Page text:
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Moody's points to huge potential of Islamic finance
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09:20, March 27, 2008

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The Islamic finance industry in Africa is set to expand to as much as $235 billion as economic growth accelerates and the continent attracts investments, Moody's Investors Service said.

Islamic banking in Africa is still in its "infancy" with 37 financial institutions providing financial services compliant with Shariah law, Moody's analyst Anouar Hassoune said in a report yesterday.

The Shariah-compliant banking industry was valued at $18 billion at the end of last year, less than 8 percent of the potential market size, Moody's said.

The global Islamic financial market may expand to $2.8 trillion by 2015, from between $750 billion and $1 trillion Currently, according to an estimate by the Kuala Lumpur-based Islamic Financial Services Board.

"The potential value of the Islamic banking and finance market in Africa is huge," Paris-based Hassoune wrote. If the "continent continues to grow at its current pace, which is the fastest in decades, incremental wealth creation will make it easier for the Islamic financial services sector".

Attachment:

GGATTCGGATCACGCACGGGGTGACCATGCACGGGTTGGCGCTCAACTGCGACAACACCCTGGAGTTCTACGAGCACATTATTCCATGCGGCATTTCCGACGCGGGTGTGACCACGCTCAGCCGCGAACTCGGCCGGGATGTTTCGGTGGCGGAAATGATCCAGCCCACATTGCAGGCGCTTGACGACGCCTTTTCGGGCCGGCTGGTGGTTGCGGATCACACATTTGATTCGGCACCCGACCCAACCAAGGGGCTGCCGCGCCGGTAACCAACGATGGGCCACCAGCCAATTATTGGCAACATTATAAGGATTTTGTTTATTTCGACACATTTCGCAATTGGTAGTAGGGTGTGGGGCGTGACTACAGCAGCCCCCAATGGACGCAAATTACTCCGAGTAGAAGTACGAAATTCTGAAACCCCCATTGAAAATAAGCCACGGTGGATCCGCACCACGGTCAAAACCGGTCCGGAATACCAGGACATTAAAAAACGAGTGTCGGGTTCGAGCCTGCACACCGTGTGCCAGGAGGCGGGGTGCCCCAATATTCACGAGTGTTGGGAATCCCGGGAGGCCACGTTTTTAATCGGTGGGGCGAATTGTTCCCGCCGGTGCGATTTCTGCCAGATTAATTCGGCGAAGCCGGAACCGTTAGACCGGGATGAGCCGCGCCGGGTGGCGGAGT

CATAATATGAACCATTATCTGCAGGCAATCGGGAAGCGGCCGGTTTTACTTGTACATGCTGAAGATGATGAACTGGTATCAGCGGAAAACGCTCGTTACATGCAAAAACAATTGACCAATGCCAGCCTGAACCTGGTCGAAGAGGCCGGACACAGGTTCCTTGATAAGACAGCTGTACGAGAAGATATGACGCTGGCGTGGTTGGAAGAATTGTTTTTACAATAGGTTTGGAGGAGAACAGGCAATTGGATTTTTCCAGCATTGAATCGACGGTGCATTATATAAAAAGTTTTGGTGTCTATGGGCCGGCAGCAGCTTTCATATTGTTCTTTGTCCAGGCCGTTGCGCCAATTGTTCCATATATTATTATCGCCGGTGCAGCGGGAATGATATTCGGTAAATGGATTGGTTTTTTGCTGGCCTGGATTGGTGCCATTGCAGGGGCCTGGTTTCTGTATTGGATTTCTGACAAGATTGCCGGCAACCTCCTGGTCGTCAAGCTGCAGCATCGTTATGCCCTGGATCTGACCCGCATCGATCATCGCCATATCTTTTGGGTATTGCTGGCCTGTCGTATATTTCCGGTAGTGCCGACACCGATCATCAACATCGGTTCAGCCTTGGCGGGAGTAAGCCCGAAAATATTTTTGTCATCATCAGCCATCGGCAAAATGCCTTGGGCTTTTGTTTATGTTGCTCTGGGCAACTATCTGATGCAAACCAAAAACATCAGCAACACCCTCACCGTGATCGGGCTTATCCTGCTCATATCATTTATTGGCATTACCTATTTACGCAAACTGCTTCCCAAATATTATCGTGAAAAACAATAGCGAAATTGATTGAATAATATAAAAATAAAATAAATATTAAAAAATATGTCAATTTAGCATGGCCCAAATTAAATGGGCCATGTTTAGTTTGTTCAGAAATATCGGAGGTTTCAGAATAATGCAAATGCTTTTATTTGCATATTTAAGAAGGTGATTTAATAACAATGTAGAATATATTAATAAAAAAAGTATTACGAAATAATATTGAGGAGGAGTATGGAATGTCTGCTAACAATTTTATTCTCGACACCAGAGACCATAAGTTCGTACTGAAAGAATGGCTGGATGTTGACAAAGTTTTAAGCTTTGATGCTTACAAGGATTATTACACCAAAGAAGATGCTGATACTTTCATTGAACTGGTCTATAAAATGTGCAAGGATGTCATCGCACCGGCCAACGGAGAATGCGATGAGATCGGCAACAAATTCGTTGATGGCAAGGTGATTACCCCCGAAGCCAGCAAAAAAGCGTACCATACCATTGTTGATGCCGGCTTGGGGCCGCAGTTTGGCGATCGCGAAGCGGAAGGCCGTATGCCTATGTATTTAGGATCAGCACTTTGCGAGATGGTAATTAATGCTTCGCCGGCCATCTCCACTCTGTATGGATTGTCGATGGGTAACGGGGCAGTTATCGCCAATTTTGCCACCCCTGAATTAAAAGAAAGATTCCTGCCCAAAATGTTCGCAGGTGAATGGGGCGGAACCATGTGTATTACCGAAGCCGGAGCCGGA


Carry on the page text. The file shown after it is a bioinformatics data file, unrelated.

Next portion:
Gulf investors betting on the continent's economic expansion have started banks and real estate projects in Africa, where 412 million Muslims live, second only to Asia, which is home to about half of the world's Muslim population of 1.5 billion. Bahrain's Gulf Finance House EC plans to spend $3 billion developing an economic zone in Algeria.

'Not insignificant'

The size of Africa's combined economic production reached $469 billion last year, Hassoune said.

"This is not insignificant, as it is on par with the combined GDP of Saudi Arabia and the United Arab Emirates, two of the dominant economies of the Muslim world," Hassoune said.

Challenges to growth for Islamic financial institutions in Africa include their limited geographic reach, Moody's said. More than half the region's Islamic finance assets are located in Sudan and Egypt holds about one fifth, the rating company said.

Sudan was the third-biggest oil producer in sub-Saharan Africa last year, after Nigeria and Angola. The country may increase output to an average 565,000 barrels a day this year, the International Monetary Fund said on Oct 11, 13 percent more than in 2007.

Shariah, or Islamic law, bans charging of interest as well as investments in industries such as alcohol, gambling and tobacco.

Source: China Daily/Agencies

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